Overview and challenges
Gaucher disease (GD) is an inherited lysosomal storage disorder. There are 3 subtypes; Type 1 has no neurological involvement (and is treated with enzyme replacement therapy); Type 2 results in infant death; and Type 3 is a heterogenous disorder characterised by progressive neurological decline throughout childhood and adult life.
Clinical features of neurological GD (nGD) include specific saccadic eye movement defect, altered muscle tone, coordination impairment, tremor and late in disease; ataxia. Patients also have varying severity of bone disease, kyphosis, scoliosis, hearing impairment and other non-neurological features such as lung infiltration or cardiac disease.
Endeavours to find a therapy to modify nGDare limited by a lack of meaningful clinical outcome measures which are acceptable to patients. Disease severity in nGDmay be described by the modified Severity Scoring Tool (mSST) which, although useful, fails to account for the functional impact of disease on patients and only give a momentary account of function, overlooking disease fluctuations and the factors which provoke them.
Twenty-one patients were enrolled in the UK and participated for up to 12 months.
Clinical measures included a neurological examination, the mSST, 6 Minute Walk Test (6MWT) and GAITIRiteor Zeno Walkway gait analysis.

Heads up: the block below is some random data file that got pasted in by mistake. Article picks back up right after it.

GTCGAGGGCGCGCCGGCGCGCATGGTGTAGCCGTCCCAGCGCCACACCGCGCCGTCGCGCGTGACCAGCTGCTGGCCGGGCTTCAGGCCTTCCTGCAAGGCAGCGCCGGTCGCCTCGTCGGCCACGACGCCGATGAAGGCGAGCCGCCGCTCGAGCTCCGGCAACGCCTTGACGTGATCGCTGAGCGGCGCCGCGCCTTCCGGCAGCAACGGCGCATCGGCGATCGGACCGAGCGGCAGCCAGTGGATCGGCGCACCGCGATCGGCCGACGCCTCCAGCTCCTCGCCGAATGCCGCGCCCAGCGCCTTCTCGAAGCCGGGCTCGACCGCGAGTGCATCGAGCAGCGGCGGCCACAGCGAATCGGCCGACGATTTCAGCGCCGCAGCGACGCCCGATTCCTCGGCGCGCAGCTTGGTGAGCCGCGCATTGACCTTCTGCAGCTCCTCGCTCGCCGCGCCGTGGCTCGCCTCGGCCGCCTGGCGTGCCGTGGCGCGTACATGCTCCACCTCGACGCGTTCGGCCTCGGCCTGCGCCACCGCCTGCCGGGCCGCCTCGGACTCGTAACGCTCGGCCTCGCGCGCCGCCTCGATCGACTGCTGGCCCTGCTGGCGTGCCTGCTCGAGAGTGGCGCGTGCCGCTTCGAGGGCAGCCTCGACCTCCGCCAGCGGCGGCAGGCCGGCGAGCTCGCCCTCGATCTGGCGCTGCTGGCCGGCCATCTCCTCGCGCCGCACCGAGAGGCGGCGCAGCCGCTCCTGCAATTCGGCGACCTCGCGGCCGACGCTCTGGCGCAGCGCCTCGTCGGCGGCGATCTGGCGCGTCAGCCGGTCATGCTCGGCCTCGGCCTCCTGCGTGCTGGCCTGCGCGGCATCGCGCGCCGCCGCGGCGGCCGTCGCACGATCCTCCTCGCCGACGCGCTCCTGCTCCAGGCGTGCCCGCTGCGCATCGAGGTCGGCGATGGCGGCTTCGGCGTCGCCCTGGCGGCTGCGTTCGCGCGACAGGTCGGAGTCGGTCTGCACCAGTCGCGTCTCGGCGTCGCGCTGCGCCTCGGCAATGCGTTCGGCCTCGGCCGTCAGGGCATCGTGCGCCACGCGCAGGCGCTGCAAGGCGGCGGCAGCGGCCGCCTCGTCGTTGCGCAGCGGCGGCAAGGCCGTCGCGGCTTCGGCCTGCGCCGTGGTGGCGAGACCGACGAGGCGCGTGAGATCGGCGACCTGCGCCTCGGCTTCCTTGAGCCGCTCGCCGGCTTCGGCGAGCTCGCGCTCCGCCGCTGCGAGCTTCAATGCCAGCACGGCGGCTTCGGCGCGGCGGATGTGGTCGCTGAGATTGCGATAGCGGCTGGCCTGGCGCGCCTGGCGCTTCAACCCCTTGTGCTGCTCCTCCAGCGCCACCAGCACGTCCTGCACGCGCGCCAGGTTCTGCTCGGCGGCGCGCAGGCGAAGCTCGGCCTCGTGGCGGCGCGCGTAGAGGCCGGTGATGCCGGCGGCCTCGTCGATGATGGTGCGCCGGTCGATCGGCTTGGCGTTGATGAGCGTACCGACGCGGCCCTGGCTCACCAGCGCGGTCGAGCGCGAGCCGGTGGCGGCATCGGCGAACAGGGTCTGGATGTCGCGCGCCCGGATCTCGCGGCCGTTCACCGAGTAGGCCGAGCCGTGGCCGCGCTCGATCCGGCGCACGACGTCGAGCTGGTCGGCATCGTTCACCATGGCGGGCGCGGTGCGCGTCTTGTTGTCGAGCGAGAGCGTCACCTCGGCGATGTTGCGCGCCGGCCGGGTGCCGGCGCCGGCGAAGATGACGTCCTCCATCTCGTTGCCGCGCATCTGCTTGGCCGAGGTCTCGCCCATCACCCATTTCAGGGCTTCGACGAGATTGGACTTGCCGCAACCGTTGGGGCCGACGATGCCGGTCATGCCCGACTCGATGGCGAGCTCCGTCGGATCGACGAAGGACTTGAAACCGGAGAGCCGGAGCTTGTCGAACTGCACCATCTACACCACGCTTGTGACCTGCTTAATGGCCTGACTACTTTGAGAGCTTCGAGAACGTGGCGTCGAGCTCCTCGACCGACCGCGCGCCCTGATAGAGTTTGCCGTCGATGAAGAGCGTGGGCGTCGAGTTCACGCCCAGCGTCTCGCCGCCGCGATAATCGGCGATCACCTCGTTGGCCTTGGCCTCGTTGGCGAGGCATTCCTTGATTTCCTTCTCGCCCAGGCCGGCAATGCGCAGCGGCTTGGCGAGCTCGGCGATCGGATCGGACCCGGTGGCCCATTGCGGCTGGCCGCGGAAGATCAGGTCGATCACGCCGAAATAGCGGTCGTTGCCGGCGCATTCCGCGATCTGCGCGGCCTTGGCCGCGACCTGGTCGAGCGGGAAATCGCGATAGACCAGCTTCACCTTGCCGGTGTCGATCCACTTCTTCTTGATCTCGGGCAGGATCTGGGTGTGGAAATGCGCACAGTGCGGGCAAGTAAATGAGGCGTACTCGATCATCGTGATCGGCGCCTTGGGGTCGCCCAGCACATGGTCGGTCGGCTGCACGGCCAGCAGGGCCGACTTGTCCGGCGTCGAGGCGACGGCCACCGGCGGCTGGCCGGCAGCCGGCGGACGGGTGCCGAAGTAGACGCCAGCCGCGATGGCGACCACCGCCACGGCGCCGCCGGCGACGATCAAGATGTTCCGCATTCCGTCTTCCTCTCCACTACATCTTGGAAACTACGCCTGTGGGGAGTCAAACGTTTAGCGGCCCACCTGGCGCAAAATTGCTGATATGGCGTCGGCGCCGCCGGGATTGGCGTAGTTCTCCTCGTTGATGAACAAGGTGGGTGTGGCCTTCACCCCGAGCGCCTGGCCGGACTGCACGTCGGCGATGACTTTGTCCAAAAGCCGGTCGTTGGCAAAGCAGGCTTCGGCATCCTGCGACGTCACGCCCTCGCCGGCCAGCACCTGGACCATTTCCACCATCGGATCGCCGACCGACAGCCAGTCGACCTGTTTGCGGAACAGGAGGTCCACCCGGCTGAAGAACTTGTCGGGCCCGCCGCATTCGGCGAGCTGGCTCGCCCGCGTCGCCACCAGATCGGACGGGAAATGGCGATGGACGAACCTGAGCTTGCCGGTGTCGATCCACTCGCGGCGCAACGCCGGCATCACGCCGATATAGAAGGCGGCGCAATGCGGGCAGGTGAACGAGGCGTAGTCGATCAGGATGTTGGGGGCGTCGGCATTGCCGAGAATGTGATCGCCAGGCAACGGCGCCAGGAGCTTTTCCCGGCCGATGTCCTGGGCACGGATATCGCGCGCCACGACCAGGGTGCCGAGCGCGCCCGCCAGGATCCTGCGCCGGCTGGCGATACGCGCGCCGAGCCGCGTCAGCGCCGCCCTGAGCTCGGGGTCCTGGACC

The Aparitomobile app was paired with a 3D accelerometer device worn on the wrist, which captured data in 30 minutes epochs. The paired app pushed out Patient Reported Outcomes (PROs) and Quality of Life (QoL) scales at pre-set intervals. Patients could also record visits to health care professionals, other ‘events’ e.g. falls, seizures etc. and they were encouraged to record sleep quality.
Five patients with Type 1 GD and 16 patients with nGDwere included.
Fifteen patients completed the 6MWT; the mean distance walked by nGDpatients was 391m and by Type 1 patients was 475.67m. There was no statistical correlation between disease severity on mSSTand 6MWT distance.
Wearable device data comprised 3 different variables (average daily maximum (ADM), average daily steps (ADS), and average daily steps per 30-minute epoch (ADE)). These were considerably higher in the GD1 group compared with the nGDgroup (ADM almost 3 times; ADS 2.5 times; ADE almost double). Seven out of the 9 nGDpatients reported bone pain as an event indicating that this is a significant disease feature across the cohort. The CHU9D showed a statistically significant difference between disease groups, nGDpatients reporting overall lower health-related quality of life. Perceived stress was also significantly higher in patients with nGDthan GD1 patients.
Wearable device data showed a much higher level of activity in GD1 compared with
Bone symptoms in nGDpatients has a greater functional impact on activity and quality of life than perhaps previously recognised.